With my former riding partner enjoying the rain and cold of the mother country for the last 18 months, most of my rides lately have been of the solitary kind. I’ve quite enjoyed it too, thank you very much. Leaving work the other day, I thought I’d head up the hill and take a solo ride through Glenrock. No need to arrange a meeting time or place, just jump on the bike and go.
Although I’m only a few minutes ride from suburbia, the solitary ride lets me convince myself that I’m out in the middle of nowhere. I tell myself that I’m the first person to ride these trails in weeks. The tracks are clear, last night’s spider webs are still intact and the only dust is the stuff that’s rising up behind me. The only sound is the ringing of the bellbirds, the crunch and whirr of my tyres on the track and the occasional slap of chain on stay. If I want to stop, sit down, hug a tree and take it all in for a while, I bloody-well will!
Being an official “slow bastard”TM, riding alone lets me dawdle along at my own pace. I don’t have to feel bad about making the whippets wait at every fork in the trail or crest of a hill. There’s no need to keep an eye out for the guy behind you who will inevitably be trying to pass.
Riding alone gives me a chance to work on my skills. If I want to try a piece of trail a second, third, fourth time – either because I liked it so much, or usually because I sucked at it so badly – I can just do it. No need to call the others back, or try and catch up later. And if I want to bail and walk a section, who’s gonna know?
Which brings me to some of the disadvantages. You never really push yourself when you’re on your own. With no one to disappoint if the ride gets cut short, it’s all too easy to give up and go home if you get a little tired. You walk sections that you may have ridden if there were others around. Apart from there being nobody to try and impress, there’s always the fear of crashing and having to walk out injured, or worse, being left for the next rider through to discover you in a mangled heap on the track.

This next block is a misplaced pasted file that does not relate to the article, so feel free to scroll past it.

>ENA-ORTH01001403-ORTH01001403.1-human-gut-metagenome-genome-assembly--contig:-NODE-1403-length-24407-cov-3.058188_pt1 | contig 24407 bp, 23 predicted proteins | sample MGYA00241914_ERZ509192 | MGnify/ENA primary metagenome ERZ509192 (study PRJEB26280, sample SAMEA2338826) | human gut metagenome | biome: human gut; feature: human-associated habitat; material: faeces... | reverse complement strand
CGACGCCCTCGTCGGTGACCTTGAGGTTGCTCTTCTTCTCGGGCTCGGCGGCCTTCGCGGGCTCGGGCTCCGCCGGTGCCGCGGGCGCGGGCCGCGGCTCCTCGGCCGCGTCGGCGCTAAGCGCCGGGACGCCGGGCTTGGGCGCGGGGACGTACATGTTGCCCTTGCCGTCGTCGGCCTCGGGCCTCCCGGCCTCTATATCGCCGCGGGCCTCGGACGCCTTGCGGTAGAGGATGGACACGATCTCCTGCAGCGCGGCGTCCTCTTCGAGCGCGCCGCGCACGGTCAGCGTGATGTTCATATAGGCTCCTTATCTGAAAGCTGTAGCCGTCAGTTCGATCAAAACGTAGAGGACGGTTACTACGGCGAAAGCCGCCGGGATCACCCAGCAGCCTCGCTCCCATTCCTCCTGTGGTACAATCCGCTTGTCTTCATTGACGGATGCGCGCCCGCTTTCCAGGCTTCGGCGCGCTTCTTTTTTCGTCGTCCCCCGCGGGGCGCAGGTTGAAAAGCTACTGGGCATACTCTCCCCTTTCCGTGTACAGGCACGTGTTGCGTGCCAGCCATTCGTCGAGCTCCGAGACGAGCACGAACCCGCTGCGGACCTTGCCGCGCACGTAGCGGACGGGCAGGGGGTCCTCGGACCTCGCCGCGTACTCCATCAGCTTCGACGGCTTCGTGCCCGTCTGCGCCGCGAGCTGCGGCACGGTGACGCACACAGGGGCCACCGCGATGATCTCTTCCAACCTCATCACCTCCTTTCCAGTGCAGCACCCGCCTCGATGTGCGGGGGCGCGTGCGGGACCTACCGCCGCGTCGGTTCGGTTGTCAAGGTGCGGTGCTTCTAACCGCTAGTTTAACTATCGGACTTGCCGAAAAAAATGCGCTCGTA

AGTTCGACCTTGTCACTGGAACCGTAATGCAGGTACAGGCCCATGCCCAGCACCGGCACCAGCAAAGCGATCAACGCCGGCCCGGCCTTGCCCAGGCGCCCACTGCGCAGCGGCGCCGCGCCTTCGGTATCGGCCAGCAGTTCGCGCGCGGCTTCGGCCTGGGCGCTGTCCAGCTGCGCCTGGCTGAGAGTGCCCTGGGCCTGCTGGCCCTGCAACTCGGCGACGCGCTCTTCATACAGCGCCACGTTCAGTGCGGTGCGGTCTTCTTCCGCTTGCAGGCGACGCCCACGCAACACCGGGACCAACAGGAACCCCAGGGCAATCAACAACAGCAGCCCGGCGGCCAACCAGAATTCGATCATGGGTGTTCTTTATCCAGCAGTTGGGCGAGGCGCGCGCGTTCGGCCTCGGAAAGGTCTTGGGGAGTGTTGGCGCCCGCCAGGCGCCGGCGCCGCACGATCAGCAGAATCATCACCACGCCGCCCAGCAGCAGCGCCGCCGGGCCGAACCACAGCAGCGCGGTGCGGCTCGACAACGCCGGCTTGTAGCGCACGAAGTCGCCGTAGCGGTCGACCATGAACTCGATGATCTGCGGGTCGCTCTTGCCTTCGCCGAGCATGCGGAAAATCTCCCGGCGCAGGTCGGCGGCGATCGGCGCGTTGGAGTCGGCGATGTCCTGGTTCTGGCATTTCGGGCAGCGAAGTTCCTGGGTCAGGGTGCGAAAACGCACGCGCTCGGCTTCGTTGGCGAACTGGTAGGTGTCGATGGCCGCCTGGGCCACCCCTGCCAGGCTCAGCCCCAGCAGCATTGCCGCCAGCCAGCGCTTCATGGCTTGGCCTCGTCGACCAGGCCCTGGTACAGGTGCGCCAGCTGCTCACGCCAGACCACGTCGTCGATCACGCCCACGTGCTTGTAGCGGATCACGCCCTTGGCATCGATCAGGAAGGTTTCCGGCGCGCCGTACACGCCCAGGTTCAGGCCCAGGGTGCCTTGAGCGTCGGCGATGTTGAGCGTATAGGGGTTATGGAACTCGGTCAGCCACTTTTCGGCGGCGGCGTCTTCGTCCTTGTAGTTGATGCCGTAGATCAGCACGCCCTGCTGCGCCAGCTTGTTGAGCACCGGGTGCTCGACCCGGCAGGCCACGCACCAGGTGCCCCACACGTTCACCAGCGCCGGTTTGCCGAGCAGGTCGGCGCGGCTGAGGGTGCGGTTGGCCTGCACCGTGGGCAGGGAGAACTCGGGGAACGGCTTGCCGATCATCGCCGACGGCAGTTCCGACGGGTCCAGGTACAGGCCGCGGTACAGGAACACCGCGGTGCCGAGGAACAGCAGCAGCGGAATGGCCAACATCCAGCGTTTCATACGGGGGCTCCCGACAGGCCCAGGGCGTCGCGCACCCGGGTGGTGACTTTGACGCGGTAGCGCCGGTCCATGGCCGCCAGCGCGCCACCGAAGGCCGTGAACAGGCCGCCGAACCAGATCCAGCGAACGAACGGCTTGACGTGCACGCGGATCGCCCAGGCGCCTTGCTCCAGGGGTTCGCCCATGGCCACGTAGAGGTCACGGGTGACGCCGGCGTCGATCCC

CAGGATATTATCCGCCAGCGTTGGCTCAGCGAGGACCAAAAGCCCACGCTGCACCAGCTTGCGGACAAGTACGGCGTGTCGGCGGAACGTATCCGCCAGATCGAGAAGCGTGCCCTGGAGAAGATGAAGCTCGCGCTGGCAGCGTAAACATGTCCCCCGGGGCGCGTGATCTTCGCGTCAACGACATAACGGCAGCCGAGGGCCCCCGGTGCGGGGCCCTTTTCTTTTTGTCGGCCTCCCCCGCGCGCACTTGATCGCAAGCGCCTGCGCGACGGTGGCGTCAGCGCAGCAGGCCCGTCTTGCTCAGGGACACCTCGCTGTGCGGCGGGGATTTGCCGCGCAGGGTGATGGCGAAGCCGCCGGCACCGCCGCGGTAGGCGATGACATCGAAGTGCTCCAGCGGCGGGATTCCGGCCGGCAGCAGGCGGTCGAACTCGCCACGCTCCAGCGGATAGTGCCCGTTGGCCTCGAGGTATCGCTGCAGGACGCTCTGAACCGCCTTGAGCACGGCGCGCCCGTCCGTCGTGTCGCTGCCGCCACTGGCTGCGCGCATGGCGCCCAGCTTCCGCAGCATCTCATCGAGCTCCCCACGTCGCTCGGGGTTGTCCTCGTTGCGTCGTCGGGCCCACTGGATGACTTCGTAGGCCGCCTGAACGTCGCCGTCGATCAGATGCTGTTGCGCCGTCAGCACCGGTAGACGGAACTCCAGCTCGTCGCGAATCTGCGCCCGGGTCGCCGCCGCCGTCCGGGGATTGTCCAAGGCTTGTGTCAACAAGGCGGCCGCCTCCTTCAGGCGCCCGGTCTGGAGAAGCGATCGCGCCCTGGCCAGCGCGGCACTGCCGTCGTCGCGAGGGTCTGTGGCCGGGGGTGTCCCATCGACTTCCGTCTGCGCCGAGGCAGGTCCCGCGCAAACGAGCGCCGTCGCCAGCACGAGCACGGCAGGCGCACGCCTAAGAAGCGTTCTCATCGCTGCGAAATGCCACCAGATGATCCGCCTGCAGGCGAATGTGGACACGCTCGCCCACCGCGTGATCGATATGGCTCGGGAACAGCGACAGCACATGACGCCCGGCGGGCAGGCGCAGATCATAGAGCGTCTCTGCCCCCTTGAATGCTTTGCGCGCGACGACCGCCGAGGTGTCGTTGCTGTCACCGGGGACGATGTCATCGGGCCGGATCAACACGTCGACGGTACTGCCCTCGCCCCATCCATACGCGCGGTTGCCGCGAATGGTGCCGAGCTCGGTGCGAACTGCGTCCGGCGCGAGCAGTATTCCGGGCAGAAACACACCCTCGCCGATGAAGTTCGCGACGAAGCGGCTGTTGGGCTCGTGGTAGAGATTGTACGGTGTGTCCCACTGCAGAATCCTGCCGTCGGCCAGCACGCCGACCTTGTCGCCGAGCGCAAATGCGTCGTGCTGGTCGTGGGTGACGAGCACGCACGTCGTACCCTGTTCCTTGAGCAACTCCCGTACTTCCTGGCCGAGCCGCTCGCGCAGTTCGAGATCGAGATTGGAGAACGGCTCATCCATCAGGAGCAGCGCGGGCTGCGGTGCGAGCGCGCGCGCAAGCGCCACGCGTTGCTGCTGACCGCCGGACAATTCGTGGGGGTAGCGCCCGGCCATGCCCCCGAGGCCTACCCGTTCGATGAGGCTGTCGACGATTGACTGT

Mechanical failures and flats take on a whole new meaning when you’re on your own, too. Part way through a ride the other day I realised that not only did I not have a spare tube or puncture kit, I hadn’t put my pump or other tools back in my pack. You’d probably get away with that if riding with a partner or a group, but if I flatted or something broke, it was going to be a long walk home. Or to the nearest phone, anyway.
That’s right, not only did I have no tools and no spares, I’m one of those dying race of people without a mobile phone. While it may add to the feeling of isolation and serenity to be totally uncontactable for a few hours, the costs far outweigh the benefits if you find yourself stranded with an injury and a long walk out.
Considering the heightened element of danger – or the heightened consequences, anyway – I think I’ve been pretty lucky on my solo rides so far. My advice? Don’t do what I do. Solo rides are great, but you really should be prepared for the worst. Take a phone, take spares and take tools. Tell someone where you’re going and how long you’ll be. That said, don’t be scared by the solo ride. And don’t let solo rides be an excuse for slacking off. Push yourself as hard as you would if you were riding with someone else. After all, there’s nobody around to see how much you’re suffering.